He lists what I think is the best portrayal of a Nazis-victorious world, Otto Basil’s Wenn das der Führer wüßte [“If Only the Führer Knew”, tranlated into English as The Twilight Men] (1966), with its portrayal of the irrational Nazi world, obsessed with pseudo-science, laden with Aryan kitsch, splintered amid competing National Socialist sects, each the truest of Führertreu. And of course utterly proud of having removed the threat of World Jewry. This is far truer to the Nazi theme than the super-scientific Reich of Brad Linaweaver’s Moon of Ice (1988) or the angst-ridden “Ach Mein Gott, we killed the Jews!” discovery of Robert Harris’s Fatherland (1992). No matter how implausible the point of divergence, though.


    There are some issues. Rosenfeld never quite seems to get to the problem of the “demonization”, or how throwing around comparisons to Hitler does far more to normalize and indeed trivialize the Nazi era than, say The Iron Dream.

    Some of the more technical historians find the fantasizing of these works hard to take. Whether it be the miraculous removal of naval opposition and logistic difficulties found in such works as Kenneth Macksey’s Invasion (1980) or the curious why not implicit in the non-ascension of Gloder of Changing History, there are issues. Indeed, the ultimate example of this is Gary Gygax’s Victorious German Arms (1973), where the Germans make all the right decisions, and the Allies do all the wrong things. (Stirling is not original.)

    “The World Hitler Never Made” has been used in a variety of ways, from power-wish-fulfillment to vengeance on enemies. Those who actually wish to analyze the circumstances and postulate the results, like David Downing in The Moscow Option (1978) [where the Germans and Japanese get whole bunches of breaks and still lose], or Cecil Lewis Troughton “C. S. Forrester” Smith in “If Hitler Had Invaded England” (1960) [where the Germans get the possible breaks and not the impossible ones, and still lose], don’t have the cachet and don’t get noticed. They don’t have the thrill of Nazism, it’s not, like, kewl to have the grody old Allies, like, win.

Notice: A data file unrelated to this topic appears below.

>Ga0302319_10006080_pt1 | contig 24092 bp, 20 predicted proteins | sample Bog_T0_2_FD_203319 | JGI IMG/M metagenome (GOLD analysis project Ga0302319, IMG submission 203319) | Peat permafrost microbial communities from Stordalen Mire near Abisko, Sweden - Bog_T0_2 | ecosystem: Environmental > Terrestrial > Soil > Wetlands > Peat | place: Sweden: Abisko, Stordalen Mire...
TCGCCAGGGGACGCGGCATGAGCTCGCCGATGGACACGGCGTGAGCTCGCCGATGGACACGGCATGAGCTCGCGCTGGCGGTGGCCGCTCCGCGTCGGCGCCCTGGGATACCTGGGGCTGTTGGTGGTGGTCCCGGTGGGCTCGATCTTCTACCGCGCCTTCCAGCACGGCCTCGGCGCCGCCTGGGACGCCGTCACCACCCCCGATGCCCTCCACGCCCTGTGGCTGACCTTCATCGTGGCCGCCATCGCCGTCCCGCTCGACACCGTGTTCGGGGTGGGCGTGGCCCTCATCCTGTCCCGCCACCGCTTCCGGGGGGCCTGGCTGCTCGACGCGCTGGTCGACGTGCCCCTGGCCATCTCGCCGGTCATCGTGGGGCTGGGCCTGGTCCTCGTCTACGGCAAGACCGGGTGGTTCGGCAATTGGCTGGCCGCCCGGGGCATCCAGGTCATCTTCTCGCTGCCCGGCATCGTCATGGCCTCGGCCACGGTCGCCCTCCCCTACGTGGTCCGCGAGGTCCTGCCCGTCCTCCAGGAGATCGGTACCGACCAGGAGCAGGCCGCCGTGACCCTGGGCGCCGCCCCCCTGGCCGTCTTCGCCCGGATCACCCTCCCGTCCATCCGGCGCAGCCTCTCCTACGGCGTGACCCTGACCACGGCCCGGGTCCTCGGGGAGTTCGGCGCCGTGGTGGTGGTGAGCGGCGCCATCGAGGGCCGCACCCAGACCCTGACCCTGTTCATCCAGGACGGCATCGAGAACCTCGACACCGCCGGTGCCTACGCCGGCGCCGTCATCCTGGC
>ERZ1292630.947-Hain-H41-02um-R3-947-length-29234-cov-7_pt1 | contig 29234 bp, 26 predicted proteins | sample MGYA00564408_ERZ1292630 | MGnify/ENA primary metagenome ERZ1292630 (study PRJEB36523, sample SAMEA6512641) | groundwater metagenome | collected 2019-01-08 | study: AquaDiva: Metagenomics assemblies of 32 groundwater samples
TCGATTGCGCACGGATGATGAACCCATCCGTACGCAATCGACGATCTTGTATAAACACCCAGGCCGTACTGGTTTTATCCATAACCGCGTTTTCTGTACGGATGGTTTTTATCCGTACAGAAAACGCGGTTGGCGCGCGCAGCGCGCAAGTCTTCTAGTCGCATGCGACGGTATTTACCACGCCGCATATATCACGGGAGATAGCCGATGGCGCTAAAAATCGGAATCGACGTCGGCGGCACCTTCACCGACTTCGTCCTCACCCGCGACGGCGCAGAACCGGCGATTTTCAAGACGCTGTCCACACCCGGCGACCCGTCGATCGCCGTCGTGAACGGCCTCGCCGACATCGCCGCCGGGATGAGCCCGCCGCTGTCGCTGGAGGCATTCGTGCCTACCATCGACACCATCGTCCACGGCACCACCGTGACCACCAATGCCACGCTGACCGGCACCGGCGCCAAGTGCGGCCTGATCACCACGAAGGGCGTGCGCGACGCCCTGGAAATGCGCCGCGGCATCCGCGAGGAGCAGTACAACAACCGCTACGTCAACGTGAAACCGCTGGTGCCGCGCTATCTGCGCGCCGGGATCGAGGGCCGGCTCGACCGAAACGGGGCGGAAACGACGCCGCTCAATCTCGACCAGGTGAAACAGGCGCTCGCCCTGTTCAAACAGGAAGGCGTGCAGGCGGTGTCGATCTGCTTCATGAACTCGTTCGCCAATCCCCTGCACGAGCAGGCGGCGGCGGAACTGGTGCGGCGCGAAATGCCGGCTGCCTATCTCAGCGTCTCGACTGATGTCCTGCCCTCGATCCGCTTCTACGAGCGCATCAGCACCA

From the Top 59 Mistakes Made by Adolf Hitler:

    54. Being born
     
  9. Vexacus Banned

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    So, is this a good read, yay or nay?
     
  10. stirlingdraka Female Draka Defector

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    Yes, yes it is.:):D It`s the only way to find out about obsecure AH novels, short stories.
     
  11. Tom_NUFC Well-Known Member

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    I'm not going to give a big full one review, but I agree it is a good read.
    It has introduced me to a number of books that I have really enjoyed, and one that really disappointed me. It covers a wide range of topics and scenarios and at the very least is thought provoking.
     
  12. Kyra New Member

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    Jun 15, 2011
    Hello,

    I was wondering if you can help me. I have recently been looking through this book and cannot seem to grasp the whole thing. I am begging to write a paper on this book. I am not asking you to write it I just merely am asking for help considering you have read it. If you can help this is what I need to know...
    1.)What is the difference between the fantasy and nightmare scenari and how does each refelct political opinion?
    2.) Compare and contrast the use of alternate history in two different nations, in what ways are these stories utlized for contemporary political commentary? and finally
    3.) Are their dangers in using the Holocaust as a theme for alternate history and if so why?

    Anything you can guide me through is much appreciated.

    Regards,
     
  13. Yelnoc Negusa Nagast

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    Is this specific to the book? I would say a fantasy reflects optimism while a nightmare reflects pessimism.

    Obviously not specific to the book because you need to instances of alternate history. As long as material published in paper format is not required, this website is a great resource (just remember to cite!).

    Alternate history is a theoretical exercise, so I can think of any dangers offhand.